Bevilacqua talks

But it’s unclear how much he was able to say.  Details:

A retired Roman Catholic cardinal testified behind closed doors for about three hours Monday as lawyers prepare for a groundbreaking priest-abuse trial in Philadelphia.

Prosecutors deposed Cardinal Anthony Bevilacqua in case he cannot appear for the March trial of three accused priests, an ex-teacher and a church administrator. The deposition was set to resume Tuesday at the cardinal’s residence at St. Charles Borromeo Seminary, just outside the city.

Bevilacqua, 88, suffers from cancer and dementia, and church lawyers fought to block his testimony. However, Common Pleas Judge M. Teresa Sarmina deemed him competent Monday after reviewing his medical records and meeting with him Monday morning, her office said.

Monsignor William Lynn, his longtime secretary for clergy, is charged with felony child endangerment and conspiracy for allegedly transferring predator priests without warning new parishes. Lynn, 60, is the first Roman Catholic church official charged in the U.S. for his administrative actions. Three priests and a former teacher are charged with raping boys.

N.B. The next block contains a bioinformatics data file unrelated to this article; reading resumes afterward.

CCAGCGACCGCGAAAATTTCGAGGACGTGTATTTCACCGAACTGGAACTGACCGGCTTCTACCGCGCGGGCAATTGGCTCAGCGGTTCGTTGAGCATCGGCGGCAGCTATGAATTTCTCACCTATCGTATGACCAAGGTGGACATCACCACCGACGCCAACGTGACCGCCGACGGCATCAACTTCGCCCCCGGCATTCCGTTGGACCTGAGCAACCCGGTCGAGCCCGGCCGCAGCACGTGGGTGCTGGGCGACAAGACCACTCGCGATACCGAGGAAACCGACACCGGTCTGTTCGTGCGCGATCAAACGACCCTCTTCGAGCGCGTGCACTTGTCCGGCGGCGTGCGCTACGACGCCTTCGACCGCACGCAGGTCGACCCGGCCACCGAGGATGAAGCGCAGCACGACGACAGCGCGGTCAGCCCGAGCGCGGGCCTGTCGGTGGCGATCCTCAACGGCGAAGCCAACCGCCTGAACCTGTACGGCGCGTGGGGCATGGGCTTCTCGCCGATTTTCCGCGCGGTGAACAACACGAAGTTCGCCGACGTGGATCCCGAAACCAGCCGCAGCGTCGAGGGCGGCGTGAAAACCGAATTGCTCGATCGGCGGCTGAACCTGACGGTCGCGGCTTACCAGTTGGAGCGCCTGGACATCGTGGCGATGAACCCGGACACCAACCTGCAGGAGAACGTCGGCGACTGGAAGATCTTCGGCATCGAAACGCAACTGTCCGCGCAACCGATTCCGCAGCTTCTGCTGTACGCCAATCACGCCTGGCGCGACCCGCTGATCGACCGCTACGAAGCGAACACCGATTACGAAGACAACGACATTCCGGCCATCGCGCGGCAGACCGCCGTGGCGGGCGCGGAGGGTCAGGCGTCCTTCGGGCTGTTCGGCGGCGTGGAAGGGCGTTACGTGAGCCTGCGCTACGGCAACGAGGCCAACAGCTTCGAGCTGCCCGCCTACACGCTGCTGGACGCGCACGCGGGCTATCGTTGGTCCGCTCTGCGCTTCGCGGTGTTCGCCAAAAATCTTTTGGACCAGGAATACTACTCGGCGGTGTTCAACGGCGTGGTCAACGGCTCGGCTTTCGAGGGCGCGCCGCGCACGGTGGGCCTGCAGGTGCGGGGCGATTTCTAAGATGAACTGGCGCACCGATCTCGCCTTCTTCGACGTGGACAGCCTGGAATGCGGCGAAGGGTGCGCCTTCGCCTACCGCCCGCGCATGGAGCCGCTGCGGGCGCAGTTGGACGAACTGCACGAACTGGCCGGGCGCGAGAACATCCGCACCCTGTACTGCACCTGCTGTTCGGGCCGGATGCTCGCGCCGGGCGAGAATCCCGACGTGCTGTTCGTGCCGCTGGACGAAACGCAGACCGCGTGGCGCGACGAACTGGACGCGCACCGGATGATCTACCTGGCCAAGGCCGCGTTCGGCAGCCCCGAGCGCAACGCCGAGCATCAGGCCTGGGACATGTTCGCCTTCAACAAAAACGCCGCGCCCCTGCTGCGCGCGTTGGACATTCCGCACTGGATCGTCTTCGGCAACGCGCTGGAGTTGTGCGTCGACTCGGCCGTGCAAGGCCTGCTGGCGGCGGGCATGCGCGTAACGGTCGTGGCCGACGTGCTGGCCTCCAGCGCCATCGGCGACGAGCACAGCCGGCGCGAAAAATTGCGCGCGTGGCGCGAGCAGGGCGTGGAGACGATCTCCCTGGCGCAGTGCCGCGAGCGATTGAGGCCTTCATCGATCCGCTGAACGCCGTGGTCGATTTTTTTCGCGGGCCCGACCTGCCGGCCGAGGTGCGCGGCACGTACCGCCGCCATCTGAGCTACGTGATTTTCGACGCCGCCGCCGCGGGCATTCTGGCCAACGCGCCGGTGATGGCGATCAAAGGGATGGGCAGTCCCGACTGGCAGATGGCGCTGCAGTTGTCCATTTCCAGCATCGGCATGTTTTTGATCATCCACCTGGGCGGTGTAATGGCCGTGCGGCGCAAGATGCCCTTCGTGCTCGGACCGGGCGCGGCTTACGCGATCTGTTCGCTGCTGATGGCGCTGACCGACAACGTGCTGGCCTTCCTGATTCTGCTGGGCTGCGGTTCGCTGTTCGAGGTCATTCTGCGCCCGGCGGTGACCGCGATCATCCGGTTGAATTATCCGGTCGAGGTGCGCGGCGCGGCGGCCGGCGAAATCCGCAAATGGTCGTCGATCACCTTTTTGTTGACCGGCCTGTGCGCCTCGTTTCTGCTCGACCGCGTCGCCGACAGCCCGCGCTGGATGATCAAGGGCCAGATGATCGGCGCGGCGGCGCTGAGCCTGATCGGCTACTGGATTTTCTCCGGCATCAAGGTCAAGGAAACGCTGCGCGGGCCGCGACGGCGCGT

Defense lawyers argue that Lynn was following orders from Bevilacqua, who led the archdiocese from 1988 to 2003. Lynn served as secretary for clergy from 1992 to 2004.

More than a dozen prosecutors, defense lawyers, defendants and court staff were on hand for Bevilacqua’s deposition. Given his health problems, it’s unclear how much his testimony helped city prosecutors who had sought it. A gag order prevents the parties from publicly discussing the case.

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  1. He will undoubtedly lie. One of the best examples of Catholic Cardinals lying was Cardinal Rigali in February, who said that there were “no accused priests in ministry” and then suspended 21 priests less than a month later when the grand jury report came out.

    [Edited to remove slanderous content. -- Ed.]

  2. Patrick, written in the truest spirit of Christian love. Not.
    Have a Blessed Advent season! A good time to brush up on the greatest commandment–love one another.

  3. I’m surprised even that much of PO’M’s post qualified under the comment rules here. Can hardly imagined what it started out as. Anyway, I wonder how much experience the judge has in talking with people with dementia. If it’s limited to some “medical records” and an in-camera chat, I’d not expect a ruling to be very accurate.

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